So far, our series on key findings from L.E.K. Consulting’s 2021 Energy Transition Study has focused on energy transition initiatives. In our last article, we examined what oil and gas executives say they need in order to effectively prepare their organizations for the energy transition.
However, energy transition and environmental, social and governance (ESG) are inextricably linked. These two influential themes share a focus on carbon footprint reduction, electrification, resource sustainability and diversification to lower-carbon energy solutions.
As such, let’s shift gears and talk about how energy companies and investors are considering their ESG priorities and sustainability more broadly.
We asked our 261 survey participants to identify the ESG/sustainability solutions their organization would be most likely to invest in over the next five to 10 years. We also asked them to rank their top three picks in order of priority (see Figure 1).
The most common choice is social responsibility and impact. This includes “license to operate” initiatives such as diversity hiring and community outreach, and a majority (62%) of respondents put this one on their top-three list. Oil and gas companies have a long history of supporting social impact across global footprints where community-building initiatives are an operational imperative. The study data suggests that through a continued oil and gas focus, social issues remain the top priority as well.
Next is carbon footprint measurement. Fifty-nine percent of energy executives call this one a priority. By segment, roughly 1 in 5 executives say that measuring their organization’s carbon footprint is a top-three priority. Measurement, perhaps logically, is noted before reduction of emissions, and may indirectly signal how early in the emissions journey oil and gas companies are.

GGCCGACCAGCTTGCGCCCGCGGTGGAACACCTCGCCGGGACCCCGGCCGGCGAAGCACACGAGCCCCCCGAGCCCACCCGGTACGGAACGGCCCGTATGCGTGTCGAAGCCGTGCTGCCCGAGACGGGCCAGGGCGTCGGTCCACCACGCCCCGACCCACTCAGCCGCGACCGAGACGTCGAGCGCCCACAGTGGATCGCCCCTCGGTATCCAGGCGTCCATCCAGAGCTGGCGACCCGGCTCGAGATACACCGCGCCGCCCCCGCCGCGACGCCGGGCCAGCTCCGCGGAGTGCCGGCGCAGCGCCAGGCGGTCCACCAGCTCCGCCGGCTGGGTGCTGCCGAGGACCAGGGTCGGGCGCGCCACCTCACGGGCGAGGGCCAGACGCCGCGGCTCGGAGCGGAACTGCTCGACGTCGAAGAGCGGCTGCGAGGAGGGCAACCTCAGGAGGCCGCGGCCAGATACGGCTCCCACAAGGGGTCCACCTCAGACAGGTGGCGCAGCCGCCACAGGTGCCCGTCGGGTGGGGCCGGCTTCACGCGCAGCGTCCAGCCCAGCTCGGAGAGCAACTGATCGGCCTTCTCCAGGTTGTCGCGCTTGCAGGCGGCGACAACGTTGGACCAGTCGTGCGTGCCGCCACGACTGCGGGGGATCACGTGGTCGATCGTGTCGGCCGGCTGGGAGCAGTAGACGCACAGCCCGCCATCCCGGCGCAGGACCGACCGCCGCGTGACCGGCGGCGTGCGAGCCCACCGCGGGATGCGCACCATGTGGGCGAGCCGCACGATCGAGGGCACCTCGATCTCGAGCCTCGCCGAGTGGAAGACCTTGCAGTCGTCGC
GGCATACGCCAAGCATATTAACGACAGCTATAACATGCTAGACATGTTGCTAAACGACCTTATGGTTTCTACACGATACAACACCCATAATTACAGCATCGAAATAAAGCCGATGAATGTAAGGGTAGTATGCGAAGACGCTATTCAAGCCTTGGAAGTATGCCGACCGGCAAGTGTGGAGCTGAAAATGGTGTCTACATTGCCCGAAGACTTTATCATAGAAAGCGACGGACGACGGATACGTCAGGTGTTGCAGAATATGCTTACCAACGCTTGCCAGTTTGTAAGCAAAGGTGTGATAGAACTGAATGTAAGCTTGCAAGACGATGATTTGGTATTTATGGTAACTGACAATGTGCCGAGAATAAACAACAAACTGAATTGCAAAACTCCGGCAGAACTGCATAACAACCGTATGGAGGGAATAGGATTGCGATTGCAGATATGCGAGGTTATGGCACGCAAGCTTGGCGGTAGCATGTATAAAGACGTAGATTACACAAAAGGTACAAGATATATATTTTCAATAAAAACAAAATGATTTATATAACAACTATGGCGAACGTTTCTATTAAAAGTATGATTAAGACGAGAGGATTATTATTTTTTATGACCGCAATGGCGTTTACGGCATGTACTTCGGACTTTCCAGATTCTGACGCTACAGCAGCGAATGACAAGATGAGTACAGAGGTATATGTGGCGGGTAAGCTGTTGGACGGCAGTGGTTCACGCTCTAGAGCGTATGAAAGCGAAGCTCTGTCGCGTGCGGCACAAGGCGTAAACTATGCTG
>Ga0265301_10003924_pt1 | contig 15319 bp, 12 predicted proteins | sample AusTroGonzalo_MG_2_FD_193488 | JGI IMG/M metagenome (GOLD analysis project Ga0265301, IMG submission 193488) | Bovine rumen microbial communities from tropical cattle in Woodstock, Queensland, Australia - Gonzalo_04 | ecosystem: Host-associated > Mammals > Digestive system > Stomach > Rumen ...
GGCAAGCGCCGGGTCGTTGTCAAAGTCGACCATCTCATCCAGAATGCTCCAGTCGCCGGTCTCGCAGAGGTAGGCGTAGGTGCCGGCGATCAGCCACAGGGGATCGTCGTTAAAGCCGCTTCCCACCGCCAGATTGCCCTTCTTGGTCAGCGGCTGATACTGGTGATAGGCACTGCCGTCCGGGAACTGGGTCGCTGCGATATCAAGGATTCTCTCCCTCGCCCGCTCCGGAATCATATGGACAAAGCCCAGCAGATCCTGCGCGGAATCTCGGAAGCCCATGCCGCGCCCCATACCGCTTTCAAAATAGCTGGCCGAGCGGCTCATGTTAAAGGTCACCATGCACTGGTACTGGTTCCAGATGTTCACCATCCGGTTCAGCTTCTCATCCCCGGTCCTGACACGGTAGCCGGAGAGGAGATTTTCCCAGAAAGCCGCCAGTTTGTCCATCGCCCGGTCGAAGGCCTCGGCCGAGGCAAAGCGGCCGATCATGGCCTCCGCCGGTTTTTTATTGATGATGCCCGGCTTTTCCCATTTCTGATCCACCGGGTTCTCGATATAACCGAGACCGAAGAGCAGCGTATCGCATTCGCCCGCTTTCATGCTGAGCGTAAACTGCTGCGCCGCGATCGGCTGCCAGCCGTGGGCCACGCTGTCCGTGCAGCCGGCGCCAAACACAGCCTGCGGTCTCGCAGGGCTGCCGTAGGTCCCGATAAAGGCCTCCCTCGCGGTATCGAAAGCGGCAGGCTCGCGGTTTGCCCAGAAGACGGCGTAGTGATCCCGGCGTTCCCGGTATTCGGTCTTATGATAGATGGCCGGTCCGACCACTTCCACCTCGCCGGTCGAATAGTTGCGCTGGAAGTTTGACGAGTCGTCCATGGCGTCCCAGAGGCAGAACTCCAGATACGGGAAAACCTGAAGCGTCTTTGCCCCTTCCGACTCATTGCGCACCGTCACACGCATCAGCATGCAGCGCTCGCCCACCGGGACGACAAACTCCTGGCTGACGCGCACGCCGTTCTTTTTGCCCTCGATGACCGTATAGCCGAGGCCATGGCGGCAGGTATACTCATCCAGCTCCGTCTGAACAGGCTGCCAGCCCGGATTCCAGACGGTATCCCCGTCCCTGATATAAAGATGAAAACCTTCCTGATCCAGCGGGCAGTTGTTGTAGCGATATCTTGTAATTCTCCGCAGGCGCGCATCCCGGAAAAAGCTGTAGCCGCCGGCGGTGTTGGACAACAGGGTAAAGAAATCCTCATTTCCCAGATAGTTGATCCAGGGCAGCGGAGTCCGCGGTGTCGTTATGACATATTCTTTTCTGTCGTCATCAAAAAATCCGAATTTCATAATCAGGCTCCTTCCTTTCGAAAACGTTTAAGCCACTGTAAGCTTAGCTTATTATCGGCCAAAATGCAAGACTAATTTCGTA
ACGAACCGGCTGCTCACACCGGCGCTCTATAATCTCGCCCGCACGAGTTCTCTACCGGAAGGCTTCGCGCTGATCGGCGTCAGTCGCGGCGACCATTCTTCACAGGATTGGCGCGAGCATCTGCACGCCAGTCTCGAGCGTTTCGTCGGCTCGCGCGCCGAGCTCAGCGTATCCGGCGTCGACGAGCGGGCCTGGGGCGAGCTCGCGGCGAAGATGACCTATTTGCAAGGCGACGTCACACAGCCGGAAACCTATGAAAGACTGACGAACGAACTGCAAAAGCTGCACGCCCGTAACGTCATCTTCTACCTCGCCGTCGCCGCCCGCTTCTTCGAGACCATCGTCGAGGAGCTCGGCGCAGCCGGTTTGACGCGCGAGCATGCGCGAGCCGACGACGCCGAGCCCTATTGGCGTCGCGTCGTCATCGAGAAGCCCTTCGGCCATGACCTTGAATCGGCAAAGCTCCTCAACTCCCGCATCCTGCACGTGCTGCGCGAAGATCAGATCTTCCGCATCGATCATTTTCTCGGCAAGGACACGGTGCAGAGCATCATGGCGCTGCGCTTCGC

Reducing Scope 1 emissions is more likely than any other solution to be a number-one priority, and, while Scope 3 emissions appear less important today, momentum may be gaining. Although 56% of respondents identify reducing Scope 1 emissions as a top-three priority, most of that group put it at the head of their list. It’s also more of an issue for exploration and production (E&P) and oil-field services and equipment (OFSE), judging from these results: 24% of majors, 25% of nonmajors and 17% of OFSE companies identify Scope 1 emissions reduction as a priority. It doesn’t make the top three for any of the midstream and downstream companies or investor and financial entities represented in the survey. While Scope 3 emissions is a distant sixth overall for the most likely area to be invested in, it’s the fourth highest ranked among respondents’ top “most likely to be invested in” areas (see Figure 1). This difference may suggest there is a subset of companies that believe more effort must be invested in Scope 3 to mitigate the risk of being caught off guard if this becomes as important to investors and stakeholders as Scope 1 is suddenly today.
We have one more key finding to highlight from our energy transition study. While the oil and gas industry is largely moving in the same direction, there are contrarian views around prioritization, pace of change and technology. We’ll address those views in the next and final article of this series.